- Perry Ellis, freshman forward (13.6 MPG, 5.8 PPG, 3.9 RPG, 47.5% FG): Ellis had a few big games to open the season, saw a dip in production in the middle of the year (eight points or fewer in 14 straight games), and finished the year on an uptick, averaging 17.5 PPG in the final two Big 12 Tournament games and scoring 8.5 PPG against Western Kentucky and Michigan in the NCAA Tournament. He’s listed at 6’8″ but might be an inch shorter, so he’s a bit undersized for a traditional post man. But he showed signs of an impressive face-up game away from the basket and an ability to drive around slower defenders. He missed a lot of shots around the rim and needs to finish in the paint better, which should develop after another year at the college level. He could also benefit from adding a 15-foot jumper to his offensive repertoire. Either way, it would be a shock if he didn’t start next year.
- Jamari Traylor, freshman forward (9.6 MPG, 2.1 PPG, 2.1 RPG, 42.9% FG): Some have compared Traylor to former Kansas forward Thomas Robinson, and while those comparisons are somewhat premature, they might not be without merit. Bill Self has said Traylor has a similar motor to Robinson, who wasn’t always the most skilled player on the court but is collecting an NBA paycheck because he rebounds everything within his sight. Both players had similar freshman seasons. Robinson played 7.2 MPG, scored 2.5 PPG and grabbed 2.7 RPG. Traylor finished this season with 9.6 MPG, 2.1 PPG, and 2.1 RPG. Robinson’s numbers skyrocketed the next two seasons, ultimately averaging 17.7 PPG and 11.9 RPG during his junior season. If Traylor can get anywhere close to that production the next few years, Kansas will be cutting down a few more nets soon.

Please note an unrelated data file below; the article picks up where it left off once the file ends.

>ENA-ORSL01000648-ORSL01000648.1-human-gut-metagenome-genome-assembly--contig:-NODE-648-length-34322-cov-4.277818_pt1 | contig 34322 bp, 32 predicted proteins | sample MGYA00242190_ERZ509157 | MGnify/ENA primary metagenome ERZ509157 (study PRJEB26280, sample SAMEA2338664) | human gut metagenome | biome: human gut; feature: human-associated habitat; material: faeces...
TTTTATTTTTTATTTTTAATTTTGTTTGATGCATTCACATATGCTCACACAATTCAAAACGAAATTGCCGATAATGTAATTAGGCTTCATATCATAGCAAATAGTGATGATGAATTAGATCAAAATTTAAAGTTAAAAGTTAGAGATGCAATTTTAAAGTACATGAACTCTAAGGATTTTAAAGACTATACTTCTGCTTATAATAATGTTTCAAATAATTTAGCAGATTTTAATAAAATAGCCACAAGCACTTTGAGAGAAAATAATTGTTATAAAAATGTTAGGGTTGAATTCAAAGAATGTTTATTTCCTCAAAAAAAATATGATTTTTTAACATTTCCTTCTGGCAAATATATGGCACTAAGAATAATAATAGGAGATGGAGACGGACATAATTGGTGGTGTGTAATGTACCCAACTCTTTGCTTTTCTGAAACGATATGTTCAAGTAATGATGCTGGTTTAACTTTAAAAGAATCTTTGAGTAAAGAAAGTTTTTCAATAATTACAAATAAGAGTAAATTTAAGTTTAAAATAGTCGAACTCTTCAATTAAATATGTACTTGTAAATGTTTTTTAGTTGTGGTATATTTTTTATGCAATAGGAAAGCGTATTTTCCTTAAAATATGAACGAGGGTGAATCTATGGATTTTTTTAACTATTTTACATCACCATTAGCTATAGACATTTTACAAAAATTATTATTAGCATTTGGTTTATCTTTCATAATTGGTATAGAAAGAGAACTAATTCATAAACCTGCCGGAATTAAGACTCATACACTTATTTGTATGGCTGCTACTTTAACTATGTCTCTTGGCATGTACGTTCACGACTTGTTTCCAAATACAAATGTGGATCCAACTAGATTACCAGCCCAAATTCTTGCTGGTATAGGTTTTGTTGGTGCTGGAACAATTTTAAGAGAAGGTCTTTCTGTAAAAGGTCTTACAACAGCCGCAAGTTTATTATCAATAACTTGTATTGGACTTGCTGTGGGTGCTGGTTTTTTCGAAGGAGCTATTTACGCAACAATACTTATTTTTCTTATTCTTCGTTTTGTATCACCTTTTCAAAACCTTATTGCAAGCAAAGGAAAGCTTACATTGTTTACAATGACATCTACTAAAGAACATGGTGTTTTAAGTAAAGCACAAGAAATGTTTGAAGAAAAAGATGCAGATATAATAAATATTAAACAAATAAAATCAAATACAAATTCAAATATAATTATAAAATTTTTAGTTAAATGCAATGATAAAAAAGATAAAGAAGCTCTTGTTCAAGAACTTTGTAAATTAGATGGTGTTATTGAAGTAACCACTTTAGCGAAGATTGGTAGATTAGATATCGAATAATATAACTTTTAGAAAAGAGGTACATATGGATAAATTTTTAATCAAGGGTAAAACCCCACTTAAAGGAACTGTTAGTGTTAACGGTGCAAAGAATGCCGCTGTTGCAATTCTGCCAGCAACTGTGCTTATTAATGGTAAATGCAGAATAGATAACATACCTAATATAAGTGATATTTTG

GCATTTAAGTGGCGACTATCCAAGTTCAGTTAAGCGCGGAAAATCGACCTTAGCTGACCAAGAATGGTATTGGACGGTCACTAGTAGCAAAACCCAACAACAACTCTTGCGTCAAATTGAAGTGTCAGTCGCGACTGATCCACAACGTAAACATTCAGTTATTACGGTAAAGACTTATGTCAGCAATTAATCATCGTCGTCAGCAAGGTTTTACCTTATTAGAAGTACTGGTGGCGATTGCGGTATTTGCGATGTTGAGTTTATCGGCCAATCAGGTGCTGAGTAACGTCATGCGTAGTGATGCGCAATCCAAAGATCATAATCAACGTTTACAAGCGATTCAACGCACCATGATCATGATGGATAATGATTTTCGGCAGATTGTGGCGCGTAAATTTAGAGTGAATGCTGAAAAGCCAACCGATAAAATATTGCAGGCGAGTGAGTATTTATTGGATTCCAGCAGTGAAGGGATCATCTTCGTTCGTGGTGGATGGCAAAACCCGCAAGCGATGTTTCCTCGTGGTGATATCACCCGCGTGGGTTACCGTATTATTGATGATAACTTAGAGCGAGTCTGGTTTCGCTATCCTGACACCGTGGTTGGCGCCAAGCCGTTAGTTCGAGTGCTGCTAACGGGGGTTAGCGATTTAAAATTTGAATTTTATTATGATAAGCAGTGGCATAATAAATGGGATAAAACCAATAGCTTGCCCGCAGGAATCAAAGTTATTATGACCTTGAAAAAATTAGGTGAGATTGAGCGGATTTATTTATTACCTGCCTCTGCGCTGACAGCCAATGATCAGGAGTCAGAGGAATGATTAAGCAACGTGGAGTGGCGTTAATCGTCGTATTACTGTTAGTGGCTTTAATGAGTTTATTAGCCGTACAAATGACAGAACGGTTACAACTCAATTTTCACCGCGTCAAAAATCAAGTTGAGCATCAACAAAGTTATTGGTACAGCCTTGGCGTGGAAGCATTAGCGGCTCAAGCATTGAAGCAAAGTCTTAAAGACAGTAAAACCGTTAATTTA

Returning Players With A Chance To Make The Rotation:
- Andrew White III, freshman guard (5.0 MPG, 2.2 PPG) Don’t be fooled by White’s 33.3% shooting percentage. He played sparingly this season and was brought on late in games when Self needed a three-point shooter. His shots were rushed and desperate. His real problem was defense, a problem that kept him on the bench most of the year. At 6’6″, he has great size for a shooter and he should be in a position to steal a starting spot early in the season as the incoming freshmen adjust to the college game. If his defense improves.
- Justin Wesley, junior forward (3.6 MPG, 0.4 PPG, 1.1 RPG): Wesley is a big body who can be serviceable if needed. He played 8.6 MPG in 2011-12 as the third wheel to Thomas Robinson and Jeff Withey, but his playing time dropped to 3.6 MPG this season as Withey, Perry Ellis, and Kevin Young ate up most of the post minutes. With Withey and Young gone, Wesley might see minutes early on behind Ellis and Traylor.